They arrive at Bangkok’s Suvarnabhumi Airport at 5 a.m. after a long-haul flight from the U.S., and check in to a hotel. The wife, Dang, just wants to sleep, but the husband, Wit, wants some cigarettes, so he goes to the hotel bar to buy some. There, he strikes up a conversation with a 19-year-old girl named Ploy (17-year-old first-time actress Apinya Sakuljaroensuk), who’s waiting at the hotel for her mother.

Wit then invites the girl to his and Dang’s room, so she can take a shower and relax. This poor judgment by Wit ignites feelings of jealousy and anger in Dang, and causes the couple to review their marriage of seven years.

Lao-Australian leading man Ananda Everingham is in a supporting role as the hotel bartender. As a counterpoint to Wit’s and Dang’s bickering, the bartender engages in an erotic tryst with a hotel maid (model-actress Porntip Papanai) in a nearby room.

The press screening was held at SF World Cinemas at CentralWorld shopping mall in Bangkok. Given the presence of Coca-Cola’s Pornwut in the cast, it was perhaps not a coincidence that cans of Coke Zero, a new soft drink that is just being introduced in Thailand, were being doled out for free.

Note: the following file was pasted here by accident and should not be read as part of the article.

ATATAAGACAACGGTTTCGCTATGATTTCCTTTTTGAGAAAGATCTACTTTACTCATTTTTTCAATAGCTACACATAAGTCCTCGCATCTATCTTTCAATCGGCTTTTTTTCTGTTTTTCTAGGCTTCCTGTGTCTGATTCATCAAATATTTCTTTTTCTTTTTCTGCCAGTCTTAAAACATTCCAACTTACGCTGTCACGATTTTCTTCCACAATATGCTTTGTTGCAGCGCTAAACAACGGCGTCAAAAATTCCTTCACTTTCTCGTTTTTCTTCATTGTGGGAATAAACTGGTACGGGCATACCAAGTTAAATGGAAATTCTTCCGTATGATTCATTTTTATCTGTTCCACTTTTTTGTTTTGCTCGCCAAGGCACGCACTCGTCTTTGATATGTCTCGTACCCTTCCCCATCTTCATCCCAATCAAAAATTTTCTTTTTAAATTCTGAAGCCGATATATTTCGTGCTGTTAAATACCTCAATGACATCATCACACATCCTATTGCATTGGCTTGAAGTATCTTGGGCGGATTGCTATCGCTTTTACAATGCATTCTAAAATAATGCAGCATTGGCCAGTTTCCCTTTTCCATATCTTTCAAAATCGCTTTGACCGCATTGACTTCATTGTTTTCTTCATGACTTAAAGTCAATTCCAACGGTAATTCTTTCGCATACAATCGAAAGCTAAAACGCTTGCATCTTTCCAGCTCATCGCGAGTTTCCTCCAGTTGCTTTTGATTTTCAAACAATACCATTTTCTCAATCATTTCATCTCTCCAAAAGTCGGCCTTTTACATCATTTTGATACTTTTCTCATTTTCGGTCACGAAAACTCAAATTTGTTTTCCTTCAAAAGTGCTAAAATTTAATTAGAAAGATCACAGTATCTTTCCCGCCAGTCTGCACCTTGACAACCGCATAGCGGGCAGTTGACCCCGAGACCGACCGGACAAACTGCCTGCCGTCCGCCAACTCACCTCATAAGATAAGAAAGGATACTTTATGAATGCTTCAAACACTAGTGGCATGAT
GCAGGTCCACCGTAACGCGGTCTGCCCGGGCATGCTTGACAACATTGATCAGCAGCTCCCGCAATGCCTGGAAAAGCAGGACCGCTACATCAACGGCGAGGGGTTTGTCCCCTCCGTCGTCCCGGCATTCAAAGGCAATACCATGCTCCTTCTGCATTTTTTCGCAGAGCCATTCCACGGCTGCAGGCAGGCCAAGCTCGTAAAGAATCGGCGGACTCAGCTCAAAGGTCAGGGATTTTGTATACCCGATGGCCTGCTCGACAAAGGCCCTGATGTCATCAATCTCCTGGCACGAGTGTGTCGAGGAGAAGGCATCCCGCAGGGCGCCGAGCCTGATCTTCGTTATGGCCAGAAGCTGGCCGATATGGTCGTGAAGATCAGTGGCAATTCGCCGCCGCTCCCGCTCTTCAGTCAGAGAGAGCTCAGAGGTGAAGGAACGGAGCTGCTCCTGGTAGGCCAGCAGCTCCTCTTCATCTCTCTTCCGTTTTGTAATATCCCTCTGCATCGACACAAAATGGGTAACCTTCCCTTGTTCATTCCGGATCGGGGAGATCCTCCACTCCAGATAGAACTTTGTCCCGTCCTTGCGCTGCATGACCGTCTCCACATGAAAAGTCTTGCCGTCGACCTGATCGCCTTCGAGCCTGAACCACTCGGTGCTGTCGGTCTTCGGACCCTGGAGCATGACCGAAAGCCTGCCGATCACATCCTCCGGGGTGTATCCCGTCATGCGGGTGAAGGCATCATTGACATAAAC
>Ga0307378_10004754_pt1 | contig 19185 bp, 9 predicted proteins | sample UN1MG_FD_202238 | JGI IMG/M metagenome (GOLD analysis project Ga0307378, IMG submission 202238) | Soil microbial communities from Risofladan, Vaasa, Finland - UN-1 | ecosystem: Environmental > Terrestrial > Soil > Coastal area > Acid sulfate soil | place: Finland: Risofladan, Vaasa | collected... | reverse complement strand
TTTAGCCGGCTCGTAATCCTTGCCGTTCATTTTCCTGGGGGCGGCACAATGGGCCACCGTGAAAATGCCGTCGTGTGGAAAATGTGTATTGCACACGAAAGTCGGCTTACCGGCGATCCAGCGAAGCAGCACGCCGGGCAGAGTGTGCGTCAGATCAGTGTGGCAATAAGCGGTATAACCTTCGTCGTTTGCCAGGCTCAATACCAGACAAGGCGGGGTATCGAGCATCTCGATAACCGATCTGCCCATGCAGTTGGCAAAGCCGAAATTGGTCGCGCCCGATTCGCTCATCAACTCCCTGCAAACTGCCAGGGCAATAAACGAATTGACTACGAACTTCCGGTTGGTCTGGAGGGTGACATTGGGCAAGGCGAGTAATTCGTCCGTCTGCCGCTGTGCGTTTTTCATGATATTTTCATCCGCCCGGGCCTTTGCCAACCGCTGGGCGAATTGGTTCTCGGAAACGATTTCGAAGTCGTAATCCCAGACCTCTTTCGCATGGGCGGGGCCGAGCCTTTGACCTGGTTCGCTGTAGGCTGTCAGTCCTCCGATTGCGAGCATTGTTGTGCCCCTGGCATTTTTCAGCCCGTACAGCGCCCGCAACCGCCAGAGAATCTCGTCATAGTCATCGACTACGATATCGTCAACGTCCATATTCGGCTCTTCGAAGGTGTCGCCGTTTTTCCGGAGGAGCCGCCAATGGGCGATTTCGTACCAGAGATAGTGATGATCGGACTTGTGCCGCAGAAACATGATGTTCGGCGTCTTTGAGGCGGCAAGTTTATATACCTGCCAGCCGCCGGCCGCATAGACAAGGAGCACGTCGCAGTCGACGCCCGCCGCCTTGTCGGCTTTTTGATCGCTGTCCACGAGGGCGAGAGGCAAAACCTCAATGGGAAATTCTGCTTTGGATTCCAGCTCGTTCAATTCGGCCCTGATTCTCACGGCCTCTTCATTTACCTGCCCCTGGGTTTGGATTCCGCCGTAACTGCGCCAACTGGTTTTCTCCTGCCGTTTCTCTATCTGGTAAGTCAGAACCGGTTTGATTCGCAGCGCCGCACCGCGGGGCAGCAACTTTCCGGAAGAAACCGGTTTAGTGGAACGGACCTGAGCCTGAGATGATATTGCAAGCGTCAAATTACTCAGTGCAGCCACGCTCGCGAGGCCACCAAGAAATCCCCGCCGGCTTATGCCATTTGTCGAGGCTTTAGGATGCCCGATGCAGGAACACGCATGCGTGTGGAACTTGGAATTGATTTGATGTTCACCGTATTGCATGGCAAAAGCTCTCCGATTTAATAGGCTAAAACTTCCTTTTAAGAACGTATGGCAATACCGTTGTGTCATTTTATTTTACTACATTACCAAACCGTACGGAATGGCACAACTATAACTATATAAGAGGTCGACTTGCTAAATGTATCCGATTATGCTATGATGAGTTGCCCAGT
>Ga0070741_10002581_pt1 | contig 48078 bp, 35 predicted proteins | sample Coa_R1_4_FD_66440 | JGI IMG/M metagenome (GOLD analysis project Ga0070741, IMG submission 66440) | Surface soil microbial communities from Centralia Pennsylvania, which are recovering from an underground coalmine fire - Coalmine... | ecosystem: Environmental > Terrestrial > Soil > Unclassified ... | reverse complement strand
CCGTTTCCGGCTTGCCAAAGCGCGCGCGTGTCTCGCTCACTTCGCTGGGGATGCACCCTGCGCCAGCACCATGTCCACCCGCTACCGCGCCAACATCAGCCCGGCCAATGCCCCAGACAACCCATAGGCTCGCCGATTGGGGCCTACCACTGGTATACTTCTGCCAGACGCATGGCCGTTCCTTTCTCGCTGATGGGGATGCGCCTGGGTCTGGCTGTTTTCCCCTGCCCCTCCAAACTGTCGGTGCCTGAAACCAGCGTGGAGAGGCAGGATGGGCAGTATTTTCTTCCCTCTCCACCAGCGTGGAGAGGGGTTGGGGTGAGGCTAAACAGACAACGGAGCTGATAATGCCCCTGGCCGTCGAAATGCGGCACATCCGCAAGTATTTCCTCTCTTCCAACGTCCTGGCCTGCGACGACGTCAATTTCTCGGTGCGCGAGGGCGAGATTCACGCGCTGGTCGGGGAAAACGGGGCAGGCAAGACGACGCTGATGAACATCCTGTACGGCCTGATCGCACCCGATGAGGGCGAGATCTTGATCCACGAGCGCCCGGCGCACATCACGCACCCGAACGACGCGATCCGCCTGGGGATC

According to early reviews at Cannes, Ploy contains a high level of nudity and eroticism, which is uncommon for a Thai film, because Thailand has no film-ratings system and instead adheres to a strict censorship code that excises nakedness and sex scenes.

Ahead of its Thailand premiere, Aphiradee Iamphungphorn, co-producer for Five Star Production, said she knew the film would have to be re-edited for Thailand, but “hopefully not more than we can bear.” To get past the censors, Pen-ek created a special Thailand edit of the film, in which the sex scenes are toned down.

Ploy is the director’s sixth feature film since he made his debut in 1997 with Fun Bar Karaoke, which premiered at the Berlin International Film Festival. Since then, his films are regularly featured on the festival circuit, and are submitted by Thailand’s film industry for consideration by the Academy Awards for Best Foreign Language Film.